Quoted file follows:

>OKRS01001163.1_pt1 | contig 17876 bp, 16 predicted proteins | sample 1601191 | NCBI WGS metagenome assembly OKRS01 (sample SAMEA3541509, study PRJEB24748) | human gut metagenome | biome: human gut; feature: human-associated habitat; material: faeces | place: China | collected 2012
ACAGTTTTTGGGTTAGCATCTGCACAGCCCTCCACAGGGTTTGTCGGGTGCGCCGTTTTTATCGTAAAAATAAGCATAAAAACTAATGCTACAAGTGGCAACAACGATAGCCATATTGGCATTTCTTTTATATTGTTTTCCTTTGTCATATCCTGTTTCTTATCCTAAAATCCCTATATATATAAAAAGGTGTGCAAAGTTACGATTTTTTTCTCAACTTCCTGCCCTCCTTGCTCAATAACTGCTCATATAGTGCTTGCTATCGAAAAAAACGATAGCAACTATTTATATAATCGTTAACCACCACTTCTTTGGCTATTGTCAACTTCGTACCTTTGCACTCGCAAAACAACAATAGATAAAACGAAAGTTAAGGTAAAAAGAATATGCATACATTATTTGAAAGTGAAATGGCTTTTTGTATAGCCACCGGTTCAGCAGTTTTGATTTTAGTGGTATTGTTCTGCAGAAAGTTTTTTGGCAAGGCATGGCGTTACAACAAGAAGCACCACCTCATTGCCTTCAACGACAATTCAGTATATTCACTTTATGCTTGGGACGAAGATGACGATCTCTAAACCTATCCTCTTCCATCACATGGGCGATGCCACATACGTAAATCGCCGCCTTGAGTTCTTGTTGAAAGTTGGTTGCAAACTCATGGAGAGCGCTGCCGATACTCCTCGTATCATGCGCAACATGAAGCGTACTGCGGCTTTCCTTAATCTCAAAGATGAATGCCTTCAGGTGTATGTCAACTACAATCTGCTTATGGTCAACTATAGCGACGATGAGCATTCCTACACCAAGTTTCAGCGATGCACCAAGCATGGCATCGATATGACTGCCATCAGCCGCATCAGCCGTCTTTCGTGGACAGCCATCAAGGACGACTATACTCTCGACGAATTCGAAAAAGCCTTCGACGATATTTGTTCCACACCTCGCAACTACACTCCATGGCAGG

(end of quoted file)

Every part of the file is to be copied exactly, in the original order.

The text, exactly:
>OKRS01001163.1_pt1 | contig 17876 bp, 16 predicted proteins | sample 1601191 | NCBI WGS metagenome assembly OKRS01 (sample SAMEA3541509, study PRJEB24748) | human gut metagenome | biome: human gut; feature: human-associated habitat; material: faeces | place: China | collected 2012
ACAGTTTTTGGGTTAGCATCTGCACAGCCCTCCACAGGGTTTGTCGGGTGCGCCGTTTTTATCGTAAAAATAAGCATAAAAACTAATGCTACAAGTGGCAACAACGATAGCCATATTGGCATTTCTTTTATATTGTTTTCCTTTGTCATATCCTGTTTCTTATCCTAAAATCCCTATATATATAAAAAGGTGTGCAAAGTTACGATTTTTTTCTCAACTTCCTGCCCTCCTTGCTCAATAACTGCTCATATAGTGCTTGCTATCGAAAAAAACGATAGCAACTATTTATATAATCGTTAACCACCACTTCTTTGGCTATTGTCAACTTCGTACCTTTGCACTCGCAAAACAACAATAGATAAAACGAAAGTTAAGGTAAAAAGAATATGCATACATTATTTGAAAGTGAAATGGCTTTTTGTATAGCCACCGGTTCAGCAGTTTTGATTTTAGTGGTATTGTTCTGCAGAAAGTTTTTTGGCAAGGCATGGCGTTACAACAAGAAGCACCACCTCATTGCCTTCAACGACAATTCAGTATATTCACTTTATGCTTGGGACGAAGATGACGATCTCTAAACCTATCCTCTTCCATCACATGGGCGATGCCACATACGTAAATCGCCGCCTTGAGTTCTTGTTGAAAGTTGGTTGCAAACTCATGGAGAGCGCTGCCGATACTCCTCGTATCATGCGCAACATGAAGCGTACTGCGGCTTTCCTTAATCTCAAAGATGAATGCCTTCAGGTGTATGTCAACTACAATCTGCTTATGGTCAACTATAGCGACGATGAGCATTCCTACACCAAGTTTCAGCGATGCACCAAGCATGGCATCGATATGACTGCCATCAGCCGCATCAGCCGTCTTTCGTGGACAGCCATCAAGGACGACTATACTCTCGACGAATTCGAAAAAGCCTTCGACGATATTTGTTCCACACCTCGCAACTACACTCCATGGCAGG